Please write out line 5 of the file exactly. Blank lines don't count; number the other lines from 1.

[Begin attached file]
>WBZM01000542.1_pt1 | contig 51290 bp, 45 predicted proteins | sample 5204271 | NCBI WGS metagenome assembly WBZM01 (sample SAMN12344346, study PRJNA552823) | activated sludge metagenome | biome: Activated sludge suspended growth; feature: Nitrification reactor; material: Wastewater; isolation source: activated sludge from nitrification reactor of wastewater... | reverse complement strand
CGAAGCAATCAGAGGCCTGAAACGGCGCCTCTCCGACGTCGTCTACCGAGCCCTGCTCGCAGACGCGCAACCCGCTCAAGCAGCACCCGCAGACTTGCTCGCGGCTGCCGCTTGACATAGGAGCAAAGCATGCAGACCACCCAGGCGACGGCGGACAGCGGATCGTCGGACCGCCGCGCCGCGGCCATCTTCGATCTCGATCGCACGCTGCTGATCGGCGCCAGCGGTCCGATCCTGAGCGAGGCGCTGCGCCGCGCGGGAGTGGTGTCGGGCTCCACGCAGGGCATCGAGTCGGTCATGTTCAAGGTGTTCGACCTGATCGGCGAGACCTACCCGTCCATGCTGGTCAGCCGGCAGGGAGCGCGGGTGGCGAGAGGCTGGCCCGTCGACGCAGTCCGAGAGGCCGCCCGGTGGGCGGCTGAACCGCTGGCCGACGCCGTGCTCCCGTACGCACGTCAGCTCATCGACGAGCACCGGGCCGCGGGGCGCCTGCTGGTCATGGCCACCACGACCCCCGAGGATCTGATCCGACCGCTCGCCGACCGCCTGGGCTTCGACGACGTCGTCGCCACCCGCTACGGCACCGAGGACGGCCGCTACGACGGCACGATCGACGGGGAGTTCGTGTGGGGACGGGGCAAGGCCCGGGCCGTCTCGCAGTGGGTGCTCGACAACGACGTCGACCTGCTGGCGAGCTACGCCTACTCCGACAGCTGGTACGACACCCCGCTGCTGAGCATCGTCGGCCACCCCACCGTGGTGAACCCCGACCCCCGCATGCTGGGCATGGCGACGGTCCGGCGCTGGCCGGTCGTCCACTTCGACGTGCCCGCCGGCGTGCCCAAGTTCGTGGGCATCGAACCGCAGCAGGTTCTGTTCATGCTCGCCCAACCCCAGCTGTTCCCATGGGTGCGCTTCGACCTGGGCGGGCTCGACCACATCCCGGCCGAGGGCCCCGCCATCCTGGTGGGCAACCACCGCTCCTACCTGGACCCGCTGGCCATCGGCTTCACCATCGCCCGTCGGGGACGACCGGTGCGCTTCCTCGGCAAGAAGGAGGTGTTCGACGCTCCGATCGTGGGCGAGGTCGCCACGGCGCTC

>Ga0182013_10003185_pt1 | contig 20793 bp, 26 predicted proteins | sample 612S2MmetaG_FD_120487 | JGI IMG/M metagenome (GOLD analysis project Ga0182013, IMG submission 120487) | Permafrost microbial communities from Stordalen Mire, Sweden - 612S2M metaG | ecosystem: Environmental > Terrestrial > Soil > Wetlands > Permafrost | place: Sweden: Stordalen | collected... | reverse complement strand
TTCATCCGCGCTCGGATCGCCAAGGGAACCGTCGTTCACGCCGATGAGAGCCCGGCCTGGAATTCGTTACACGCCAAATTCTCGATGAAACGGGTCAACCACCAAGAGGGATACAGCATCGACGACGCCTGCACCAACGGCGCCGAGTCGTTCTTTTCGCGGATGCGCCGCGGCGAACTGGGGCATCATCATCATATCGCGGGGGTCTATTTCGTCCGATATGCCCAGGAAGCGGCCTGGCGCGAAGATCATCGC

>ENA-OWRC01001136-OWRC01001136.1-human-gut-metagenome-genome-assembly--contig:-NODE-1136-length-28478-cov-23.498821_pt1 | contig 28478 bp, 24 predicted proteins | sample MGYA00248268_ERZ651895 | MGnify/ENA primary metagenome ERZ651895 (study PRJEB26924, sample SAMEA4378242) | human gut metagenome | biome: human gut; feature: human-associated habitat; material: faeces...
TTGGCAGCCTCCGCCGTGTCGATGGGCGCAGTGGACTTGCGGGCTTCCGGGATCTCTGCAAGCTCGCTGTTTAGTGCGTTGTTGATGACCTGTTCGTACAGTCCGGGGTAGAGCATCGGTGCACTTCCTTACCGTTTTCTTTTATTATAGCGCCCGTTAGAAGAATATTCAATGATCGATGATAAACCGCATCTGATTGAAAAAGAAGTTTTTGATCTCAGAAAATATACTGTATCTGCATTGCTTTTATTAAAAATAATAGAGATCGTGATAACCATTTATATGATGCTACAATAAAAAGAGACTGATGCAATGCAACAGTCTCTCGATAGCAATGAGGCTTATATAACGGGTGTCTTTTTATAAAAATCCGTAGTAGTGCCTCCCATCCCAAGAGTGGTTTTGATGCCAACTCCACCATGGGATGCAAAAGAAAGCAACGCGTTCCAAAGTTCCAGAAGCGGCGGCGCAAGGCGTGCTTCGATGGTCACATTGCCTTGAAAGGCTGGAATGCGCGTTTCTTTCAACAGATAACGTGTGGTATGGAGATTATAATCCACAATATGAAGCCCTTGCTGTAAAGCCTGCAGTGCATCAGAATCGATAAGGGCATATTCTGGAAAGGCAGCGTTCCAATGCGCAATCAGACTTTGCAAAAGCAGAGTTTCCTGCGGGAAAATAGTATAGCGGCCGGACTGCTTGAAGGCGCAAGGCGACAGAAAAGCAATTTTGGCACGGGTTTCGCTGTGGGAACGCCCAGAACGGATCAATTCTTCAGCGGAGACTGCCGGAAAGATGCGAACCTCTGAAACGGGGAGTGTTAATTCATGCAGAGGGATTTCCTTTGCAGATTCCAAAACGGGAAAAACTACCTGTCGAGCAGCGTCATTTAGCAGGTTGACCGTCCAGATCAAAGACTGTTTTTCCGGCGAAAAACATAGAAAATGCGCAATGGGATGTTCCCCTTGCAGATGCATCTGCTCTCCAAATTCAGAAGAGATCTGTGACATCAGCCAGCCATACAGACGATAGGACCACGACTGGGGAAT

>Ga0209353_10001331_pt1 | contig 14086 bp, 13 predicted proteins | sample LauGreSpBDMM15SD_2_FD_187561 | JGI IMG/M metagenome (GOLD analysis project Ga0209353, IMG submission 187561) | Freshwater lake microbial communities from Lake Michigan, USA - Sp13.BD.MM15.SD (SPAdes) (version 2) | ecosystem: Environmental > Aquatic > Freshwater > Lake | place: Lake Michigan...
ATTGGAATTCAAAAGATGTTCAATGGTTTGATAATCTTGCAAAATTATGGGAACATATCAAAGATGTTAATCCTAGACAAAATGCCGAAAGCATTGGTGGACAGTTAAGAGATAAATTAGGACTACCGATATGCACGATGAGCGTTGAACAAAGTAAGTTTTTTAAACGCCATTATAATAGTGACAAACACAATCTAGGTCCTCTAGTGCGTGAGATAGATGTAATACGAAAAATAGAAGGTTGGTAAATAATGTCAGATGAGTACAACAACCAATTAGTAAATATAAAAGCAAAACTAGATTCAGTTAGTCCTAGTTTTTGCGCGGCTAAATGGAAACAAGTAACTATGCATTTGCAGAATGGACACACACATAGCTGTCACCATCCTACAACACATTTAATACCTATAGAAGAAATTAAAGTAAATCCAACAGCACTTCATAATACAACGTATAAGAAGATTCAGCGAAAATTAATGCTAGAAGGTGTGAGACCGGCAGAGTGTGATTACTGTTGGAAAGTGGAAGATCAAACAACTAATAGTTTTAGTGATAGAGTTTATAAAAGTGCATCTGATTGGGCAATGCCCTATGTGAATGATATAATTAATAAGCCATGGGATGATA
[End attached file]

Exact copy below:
>ENA-OWRC01001136-OWRC01001136.1-human-gut-metagenome-genome-assembly--contig:-NODE-1136-length-28478-cov-23.498821_pt1 | contig 28478 bp, 24 predicted proteins | sample MGYA00248268_ERZ651895 | MGnify/ENA primary metagenome ERZ651895 (study PRJEB26924, sample SAMEA4378242) | human gut metagenome | biome: human gut; feature: human-associated habitat; material: faeces...